Quad’s Peter Walker was absolutely right to seek a better way to make a loudspeaker. He was inspired by the failings of his flagship loudspeaker – the Quad CR Corner Ribbon – which was a bold hybrid design that used a ribbon tweeter and a conventional bass driver in a wood cabinet. One of the most advanced products of its time, it was still not quite what Walker wanted. Years of development work, allied to great innovation and huge ingenuity lead to the launch of the ESL-57 electrostatic in 1957. It was a landmark event, and legend has it that many rival loudspeaker manufacturers went away from the first demonstration of the Quad electrostatic with their heads in their hands…
Whereas the Corner Ribbon melded a ribbon tweeter and moving coil bass driver, the new ESL-57 used ingenious new push-pull electrostatic panels to cover bass, mid and treble in a seamless way. With the help of mathematician Peter Baxendall, Walker pulled off something remarkable in the great scheme of hi-fi things – it gave full-range sound with none of the cabinet colorations or drive unit issues of a conventional speaker. Using plastic film in its drive units, vibrating between two charged plates to produce sound waves, there was literally nothing else like it – the Quad Electrostatic sounded clean and detailed and open and smooth like no other of its day.
Understandably then, Quad had a real problem replacing it and the speaker stayed on sale for nearly two and a half decades. Finally in 1981, the ESL-63 appeared – the number reputedly being the year in which its development started. It was a significant progression from the ’57, being the first Quad electrostatic designed for the stereo age. The previous model had been made from the start as a mono product, designed to fire into a room from the corner, and fill it with sound from a single place. The ’63 by contrast was of course a full stereo design from scratch, and was used differently, placed in pairs in a listening room. For this reason, Walker spent a lot of time working on how to improve its dispersion characteristics, and came up with redesigned panels with two sets of concentric annular electrodes fed through sequential delay lines.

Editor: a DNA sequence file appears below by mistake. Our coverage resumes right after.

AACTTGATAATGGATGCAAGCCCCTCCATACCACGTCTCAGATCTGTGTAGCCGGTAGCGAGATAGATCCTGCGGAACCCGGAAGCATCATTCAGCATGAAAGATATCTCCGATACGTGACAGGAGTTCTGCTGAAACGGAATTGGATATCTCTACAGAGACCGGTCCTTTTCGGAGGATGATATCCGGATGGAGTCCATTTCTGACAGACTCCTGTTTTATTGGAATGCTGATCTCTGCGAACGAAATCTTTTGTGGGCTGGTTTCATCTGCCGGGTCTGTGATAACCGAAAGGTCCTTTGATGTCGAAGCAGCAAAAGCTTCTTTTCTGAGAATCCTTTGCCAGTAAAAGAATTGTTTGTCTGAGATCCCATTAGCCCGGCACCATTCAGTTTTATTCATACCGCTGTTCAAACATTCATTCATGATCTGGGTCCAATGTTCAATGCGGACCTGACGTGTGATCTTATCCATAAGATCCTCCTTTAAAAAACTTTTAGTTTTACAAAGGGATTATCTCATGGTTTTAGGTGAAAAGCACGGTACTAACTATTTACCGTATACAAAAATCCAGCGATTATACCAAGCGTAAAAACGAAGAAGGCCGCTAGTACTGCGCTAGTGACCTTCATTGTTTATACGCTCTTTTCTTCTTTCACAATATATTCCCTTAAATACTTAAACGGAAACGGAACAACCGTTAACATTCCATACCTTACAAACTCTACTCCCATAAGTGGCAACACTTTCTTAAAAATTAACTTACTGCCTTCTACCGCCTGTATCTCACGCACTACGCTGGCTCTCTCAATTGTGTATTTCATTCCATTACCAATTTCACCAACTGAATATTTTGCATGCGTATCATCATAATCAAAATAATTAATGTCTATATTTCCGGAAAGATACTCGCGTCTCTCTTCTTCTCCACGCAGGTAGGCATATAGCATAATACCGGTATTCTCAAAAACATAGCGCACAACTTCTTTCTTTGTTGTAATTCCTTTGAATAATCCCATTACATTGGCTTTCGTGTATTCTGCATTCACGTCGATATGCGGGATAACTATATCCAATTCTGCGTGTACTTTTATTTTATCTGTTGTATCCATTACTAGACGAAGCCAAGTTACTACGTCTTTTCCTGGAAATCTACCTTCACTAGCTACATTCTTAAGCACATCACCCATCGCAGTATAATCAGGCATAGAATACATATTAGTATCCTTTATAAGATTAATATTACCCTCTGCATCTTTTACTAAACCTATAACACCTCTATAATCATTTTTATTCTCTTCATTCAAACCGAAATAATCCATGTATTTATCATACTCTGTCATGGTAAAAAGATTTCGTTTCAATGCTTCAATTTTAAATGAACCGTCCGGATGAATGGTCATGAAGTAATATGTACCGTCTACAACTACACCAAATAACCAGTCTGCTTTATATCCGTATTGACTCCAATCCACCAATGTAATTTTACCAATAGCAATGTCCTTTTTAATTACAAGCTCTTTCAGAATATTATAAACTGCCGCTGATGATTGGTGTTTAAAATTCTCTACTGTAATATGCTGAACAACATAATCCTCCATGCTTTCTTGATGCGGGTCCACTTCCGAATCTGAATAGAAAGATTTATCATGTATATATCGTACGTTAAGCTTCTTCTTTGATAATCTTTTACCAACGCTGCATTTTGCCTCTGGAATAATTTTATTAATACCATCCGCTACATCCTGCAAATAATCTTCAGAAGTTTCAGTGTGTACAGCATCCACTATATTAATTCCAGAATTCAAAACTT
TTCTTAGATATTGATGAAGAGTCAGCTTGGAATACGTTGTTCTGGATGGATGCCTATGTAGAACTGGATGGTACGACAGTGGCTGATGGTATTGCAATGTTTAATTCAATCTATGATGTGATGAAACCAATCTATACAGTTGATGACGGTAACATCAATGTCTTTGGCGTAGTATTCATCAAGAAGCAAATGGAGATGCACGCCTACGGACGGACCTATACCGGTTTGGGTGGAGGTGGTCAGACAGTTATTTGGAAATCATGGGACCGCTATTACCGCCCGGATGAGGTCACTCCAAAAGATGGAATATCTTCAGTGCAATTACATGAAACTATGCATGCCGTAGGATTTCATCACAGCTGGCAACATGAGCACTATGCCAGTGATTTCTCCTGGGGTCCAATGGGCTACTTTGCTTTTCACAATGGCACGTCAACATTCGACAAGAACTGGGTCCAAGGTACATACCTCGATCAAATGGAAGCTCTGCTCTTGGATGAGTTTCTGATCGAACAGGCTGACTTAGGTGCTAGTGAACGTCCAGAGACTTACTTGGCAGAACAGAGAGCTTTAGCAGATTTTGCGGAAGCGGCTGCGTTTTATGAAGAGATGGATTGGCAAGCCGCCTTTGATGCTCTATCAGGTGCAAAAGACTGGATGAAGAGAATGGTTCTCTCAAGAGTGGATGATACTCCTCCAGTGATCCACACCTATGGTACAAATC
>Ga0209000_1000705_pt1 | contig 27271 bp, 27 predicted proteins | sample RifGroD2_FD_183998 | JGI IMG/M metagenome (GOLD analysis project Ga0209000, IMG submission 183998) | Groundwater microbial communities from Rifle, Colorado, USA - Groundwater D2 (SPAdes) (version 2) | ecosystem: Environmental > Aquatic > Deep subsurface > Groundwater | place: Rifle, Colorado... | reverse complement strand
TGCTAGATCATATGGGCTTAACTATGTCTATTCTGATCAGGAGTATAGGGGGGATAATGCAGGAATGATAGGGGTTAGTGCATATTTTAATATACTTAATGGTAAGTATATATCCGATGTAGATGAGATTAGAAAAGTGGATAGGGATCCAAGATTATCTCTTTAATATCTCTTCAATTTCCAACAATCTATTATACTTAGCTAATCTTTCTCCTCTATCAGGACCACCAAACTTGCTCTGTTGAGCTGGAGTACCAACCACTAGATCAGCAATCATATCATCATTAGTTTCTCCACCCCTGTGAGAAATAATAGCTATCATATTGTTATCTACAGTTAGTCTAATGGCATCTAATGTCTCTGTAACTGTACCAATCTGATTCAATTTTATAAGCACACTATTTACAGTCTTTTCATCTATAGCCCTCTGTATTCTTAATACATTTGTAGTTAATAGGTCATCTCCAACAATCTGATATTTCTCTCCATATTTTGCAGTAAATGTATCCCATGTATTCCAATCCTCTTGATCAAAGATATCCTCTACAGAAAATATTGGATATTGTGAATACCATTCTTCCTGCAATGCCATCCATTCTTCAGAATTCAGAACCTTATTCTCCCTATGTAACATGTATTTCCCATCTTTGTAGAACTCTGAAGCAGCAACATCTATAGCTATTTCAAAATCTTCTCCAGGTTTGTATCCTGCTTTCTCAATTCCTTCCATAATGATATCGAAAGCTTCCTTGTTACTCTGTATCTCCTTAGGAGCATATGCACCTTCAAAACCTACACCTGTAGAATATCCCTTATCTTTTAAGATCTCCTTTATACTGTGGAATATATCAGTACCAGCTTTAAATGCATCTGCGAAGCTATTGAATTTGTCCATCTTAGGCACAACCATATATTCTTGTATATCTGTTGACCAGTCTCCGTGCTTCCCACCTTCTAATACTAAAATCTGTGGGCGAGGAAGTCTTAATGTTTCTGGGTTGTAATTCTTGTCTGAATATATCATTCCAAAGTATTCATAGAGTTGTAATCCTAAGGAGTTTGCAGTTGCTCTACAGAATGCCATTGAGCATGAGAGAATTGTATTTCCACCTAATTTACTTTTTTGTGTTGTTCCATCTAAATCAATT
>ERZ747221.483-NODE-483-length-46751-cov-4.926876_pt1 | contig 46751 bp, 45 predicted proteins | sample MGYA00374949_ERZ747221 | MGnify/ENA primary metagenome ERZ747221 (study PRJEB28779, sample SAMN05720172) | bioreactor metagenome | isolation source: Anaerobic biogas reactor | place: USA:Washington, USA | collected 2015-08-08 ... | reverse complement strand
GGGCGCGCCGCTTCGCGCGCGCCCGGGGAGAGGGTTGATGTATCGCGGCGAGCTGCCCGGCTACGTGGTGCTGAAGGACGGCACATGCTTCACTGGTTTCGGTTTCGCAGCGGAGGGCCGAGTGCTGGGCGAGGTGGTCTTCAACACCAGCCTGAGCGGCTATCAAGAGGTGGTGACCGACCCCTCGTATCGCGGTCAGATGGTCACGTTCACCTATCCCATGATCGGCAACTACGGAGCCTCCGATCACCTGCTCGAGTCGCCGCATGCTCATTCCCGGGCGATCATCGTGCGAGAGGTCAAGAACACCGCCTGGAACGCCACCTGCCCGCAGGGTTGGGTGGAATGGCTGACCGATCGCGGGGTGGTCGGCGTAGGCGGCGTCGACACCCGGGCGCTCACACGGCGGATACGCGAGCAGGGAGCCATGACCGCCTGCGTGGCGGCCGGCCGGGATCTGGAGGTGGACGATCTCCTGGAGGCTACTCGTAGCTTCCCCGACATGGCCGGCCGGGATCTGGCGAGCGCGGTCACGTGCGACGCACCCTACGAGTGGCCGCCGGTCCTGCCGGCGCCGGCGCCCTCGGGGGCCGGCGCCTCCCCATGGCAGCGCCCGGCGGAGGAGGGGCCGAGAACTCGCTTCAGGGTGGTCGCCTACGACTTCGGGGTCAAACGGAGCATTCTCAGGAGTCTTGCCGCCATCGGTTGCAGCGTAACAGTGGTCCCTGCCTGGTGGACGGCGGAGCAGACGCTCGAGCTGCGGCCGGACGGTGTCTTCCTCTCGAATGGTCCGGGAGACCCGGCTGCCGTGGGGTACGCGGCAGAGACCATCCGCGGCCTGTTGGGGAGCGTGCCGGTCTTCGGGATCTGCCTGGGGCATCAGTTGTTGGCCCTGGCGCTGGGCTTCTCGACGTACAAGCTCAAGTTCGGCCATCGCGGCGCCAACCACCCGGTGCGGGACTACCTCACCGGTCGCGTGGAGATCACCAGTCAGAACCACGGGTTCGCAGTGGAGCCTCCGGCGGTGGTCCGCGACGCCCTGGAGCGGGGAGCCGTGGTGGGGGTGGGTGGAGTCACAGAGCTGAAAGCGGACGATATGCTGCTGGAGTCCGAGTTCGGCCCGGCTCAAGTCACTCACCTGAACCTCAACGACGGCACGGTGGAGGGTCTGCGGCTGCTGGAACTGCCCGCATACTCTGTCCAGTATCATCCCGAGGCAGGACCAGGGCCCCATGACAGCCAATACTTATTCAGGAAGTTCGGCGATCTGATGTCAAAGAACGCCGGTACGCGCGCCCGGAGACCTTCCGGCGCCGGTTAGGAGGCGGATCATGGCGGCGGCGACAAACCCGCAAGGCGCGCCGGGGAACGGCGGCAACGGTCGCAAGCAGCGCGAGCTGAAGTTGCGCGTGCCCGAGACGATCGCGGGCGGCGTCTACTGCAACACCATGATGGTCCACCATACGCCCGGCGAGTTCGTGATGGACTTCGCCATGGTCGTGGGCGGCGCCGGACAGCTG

“That was a complete rethink, he went back to basics to produce a true point source,” says Comeau. “Peter Walker came up with lots of ideas, and even at one stage thought about putting a loudspeaker in a wall but realised that it just wouldn’t do for most people’s homes! So then as he often did, he went back to the mathematics, and thought through the idea of a delay line – a loudspeaker where as you move up through the frequency range, the elements of the signal gradually get more delayed, so you end up with a spherical waveform emitted from the loudspeaker, a true point source. That gave him the annular rings that you see in the panels of the ESL-63 and all its successors. In the middle you’ve got a pair of panels which couple together to form annular rings, with high frequencies in the middle gradually moving out to midrange, then right at the outside you’ve got the two bass panels top and bottom. The method of panel manufacture was much more robust too, it was a real step change.”